Connected cars come to Asia

Morgan Mullooly/Analysys Mason
23 Jun 2014

Cars - the biggest, most expensive, most complex gadgets that most people will ever own - are becoming connected, and market conditions are becoming aligned for the connected car to become a huge growth vertical for Asian mobile network operators.

Vehicles used to be mechanical, but now they are almost entirely electronic and come factory fitted with a range of computer components. Analogue radios and cassette players that were fitted in the dashboard of vehicles have been largely replaced by digital stereos and screens, enabling the display of highly visual multimedia, navigation and diagnostic information. All these components of modern vehicles benefit from a networked connection.

Indeed, instead of turning on FM or AM radio, it is conceivable that the next generation of car passengers and drivers will prefer to use their vehicle’s embedded connectivity to access audio entertainment apps, such as TuneIn radio or Spotify, or to mirror these smartphone apps in the in-vehicle infotainment (IVI) unit using technologies such as the Car Connectivity Consortium’s MirrorLink or Apple CarPlay.

Embedded antenna and modem systems will enable the best customer experience, particularly if antenna innovations such as multiple-in multiple-out (MIMO) technology are used. According to Analysys Mason’s report, ‘Connected cars: worldwide trends, forecasts and strategies 2014-2024’, Asia will account for half the passenger vehicles with embedded connectivity in the world in 2021. The reasons for this are as follows:

  • Sales of new cars are soaring in the region - particularly in China.
  • The population has a strong appetite for mobile broadband services.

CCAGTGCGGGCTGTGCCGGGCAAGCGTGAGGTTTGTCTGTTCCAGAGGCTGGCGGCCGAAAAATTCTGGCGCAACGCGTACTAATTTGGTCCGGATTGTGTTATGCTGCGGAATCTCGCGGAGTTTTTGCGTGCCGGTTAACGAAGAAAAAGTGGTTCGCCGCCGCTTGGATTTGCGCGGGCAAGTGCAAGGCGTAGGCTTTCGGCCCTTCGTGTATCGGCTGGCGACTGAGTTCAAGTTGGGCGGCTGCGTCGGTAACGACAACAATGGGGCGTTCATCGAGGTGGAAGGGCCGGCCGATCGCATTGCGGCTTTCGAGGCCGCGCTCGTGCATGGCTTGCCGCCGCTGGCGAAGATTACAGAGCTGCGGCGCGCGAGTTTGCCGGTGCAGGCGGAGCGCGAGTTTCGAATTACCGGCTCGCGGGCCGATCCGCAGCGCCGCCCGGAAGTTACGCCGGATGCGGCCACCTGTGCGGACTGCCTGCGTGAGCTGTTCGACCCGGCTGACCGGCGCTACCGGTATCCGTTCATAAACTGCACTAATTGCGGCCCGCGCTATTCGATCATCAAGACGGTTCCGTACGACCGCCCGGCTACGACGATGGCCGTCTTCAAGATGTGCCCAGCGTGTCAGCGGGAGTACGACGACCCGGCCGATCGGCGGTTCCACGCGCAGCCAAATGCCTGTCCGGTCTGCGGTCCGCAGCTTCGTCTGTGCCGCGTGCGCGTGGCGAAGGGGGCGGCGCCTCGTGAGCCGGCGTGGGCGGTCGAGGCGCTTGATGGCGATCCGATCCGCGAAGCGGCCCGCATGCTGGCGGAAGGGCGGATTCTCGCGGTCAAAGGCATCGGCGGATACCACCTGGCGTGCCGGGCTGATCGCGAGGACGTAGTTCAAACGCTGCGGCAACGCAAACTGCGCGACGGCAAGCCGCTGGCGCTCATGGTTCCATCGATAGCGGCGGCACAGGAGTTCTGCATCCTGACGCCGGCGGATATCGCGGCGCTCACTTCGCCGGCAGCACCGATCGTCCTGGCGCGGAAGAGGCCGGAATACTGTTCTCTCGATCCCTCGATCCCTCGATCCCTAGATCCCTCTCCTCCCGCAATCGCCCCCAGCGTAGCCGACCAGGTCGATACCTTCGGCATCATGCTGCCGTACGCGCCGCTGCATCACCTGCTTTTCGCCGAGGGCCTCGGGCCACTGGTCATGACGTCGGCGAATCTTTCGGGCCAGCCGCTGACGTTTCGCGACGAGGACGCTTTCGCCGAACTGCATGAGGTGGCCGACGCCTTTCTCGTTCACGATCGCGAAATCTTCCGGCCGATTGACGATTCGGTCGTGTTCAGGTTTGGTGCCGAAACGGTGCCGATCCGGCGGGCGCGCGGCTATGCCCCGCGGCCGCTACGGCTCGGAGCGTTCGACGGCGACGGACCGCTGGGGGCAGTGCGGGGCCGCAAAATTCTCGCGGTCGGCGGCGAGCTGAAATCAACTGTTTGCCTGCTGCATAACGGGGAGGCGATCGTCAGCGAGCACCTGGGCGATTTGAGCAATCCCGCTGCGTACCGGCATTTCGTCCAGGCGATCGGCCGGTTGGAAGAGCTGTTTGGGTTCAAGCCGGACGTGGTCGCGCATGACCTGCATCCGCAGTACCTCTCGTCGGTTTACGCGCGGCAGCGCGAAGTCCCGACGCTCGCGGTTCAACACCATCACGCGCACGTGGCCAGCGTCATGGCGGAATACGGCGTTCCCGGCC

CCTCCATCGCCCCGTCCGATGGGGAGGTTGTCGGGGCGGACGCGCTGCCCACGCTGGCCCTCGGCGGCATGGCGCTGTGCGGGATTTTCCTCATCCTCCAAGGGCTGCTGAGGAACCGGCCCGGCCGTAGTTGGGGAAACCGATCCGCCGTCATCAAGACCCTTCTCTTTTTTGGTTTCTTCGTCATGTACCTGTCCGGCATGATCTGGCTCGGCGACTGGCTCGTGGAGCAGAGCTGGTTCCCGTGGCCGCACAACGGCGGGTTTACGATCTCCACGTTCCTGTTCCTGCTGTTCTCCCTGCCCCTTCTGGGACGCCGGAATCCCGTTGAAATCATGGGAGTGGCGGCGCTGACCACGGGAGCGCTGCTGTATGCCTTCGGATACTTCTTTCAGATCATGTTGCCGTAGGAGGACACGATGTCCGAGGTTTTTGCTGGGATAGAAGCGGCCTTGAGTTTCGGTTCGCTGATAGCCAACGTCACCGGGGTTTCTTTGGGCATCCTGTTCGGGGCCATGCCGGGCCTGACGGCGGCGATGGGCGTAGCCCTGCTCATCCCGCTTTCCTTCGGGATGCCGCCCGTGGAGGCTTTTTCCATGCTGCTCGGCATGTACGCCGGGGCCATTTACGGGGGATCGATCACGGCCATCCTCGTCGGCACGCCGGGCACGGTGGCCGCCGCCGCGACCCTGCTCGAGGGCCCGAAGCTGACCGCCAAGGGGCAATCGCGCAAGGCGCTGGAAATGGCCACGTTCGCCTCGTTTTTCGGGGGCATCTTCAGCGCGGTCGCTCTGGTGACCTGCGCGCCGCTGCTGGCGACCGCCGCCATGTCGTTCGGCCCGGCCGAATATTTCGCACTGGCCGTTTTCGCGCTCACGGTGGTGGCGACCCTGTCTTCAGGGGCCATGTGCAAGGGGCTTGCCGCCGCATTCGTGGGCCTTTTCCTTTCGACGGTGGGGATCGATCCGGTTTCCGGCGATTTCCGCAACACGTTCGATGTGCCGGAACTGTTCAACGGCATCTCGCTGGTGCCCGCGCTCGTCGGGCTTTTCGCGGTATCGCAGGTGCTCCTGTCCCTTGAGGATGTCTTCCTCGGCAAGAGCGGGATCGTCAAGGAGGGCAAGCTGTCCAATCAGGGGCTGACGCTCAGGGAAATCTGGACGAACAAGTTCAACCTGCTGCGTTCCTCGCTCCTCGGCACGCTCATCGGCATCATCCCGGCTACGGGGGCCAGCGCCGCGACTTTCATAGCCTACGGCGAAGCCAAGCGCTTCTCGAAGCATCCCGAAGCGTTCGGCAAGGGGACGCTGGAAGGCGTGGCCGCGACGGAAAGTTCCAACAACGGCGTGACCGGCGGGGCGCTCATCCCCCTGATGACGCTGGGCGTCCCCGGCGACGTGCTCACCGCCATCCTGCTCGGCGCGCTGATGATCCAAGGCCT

• Average commuting times are longer than in the rest of the world.

According to an OECD study, the average time spent travelling to and from work is 40 minutes per day in South Korea and 38 minutes in Japan - the longest times of all the countries in the study.

The connected car services that users expect in their vehicles will ensure robust mobile data growth for MNOs. Furthermore, users will expect these services to provide a seamless and delightful experience. However, this may not be the case unless operators can offer multi-device shared data plans for cars, innovative cloud-based services and easy-to-use vehicle-optimized apps.

More fundamentally, the user experience will be determined, to a large degree, by the quality of the mobile networks that support these services. Consequently, Asian operators must evolve their network strategies, from building coverage where people live to supporting access when people are on the move. Operators in the region have typically prioritized urban population centers when designing and upgrading networks - particularly in the case of LTE deployment. Asian operators seeking to capitalize on increased data usage will need to prevent radio link failures, interference, bad coverage and unsuccessful handovers along roads.

Morgan Mullooly is an analyst with Analysys Mason


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